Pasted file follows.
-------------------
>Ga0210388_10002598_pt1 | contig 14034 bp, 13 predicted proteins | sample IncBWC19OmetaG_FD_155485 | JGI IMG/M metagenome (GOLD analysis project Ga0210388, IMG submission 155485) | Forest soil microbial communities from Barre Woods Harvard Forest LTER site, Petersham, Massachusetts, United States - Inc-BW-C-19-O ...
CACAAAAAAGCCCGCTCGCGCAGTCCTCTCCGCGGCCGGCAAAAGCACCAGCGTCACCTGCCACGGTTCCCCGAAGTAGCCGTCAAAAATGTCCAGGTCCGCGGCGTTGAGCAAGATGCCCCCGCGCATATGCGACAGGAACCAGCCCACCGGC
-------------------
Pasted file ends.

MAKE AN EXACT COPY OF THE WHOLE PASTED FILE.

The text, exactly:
>Ga0210388_10002598_pt1 | contig 14034 bp, 13 predicted proteins | sample IncBWC19OmetaG_FD_155485 | JGI IMG/M metagenome (GOLD analysis project Ga0210388, IMG submission 155485) | Forest soil microbial communities from Barre Woods Harvard Forest LTER site, Petersham, Massachusetts, United States - Inc-BW-C-19-O ...
CACAAAAAAGCCCGCTCGCGCAGTCCTCTCCGCGGCCGGCAAAAGCACCAGCGTCACCTGCCACGGTTCCCCGAAGTAGCCGTCAAAAATGTCCAGGTCCGCGGCGTTGAGCAAGATGCCCCCGCGCATATGCGACAGGAACCAGCCCACCGGC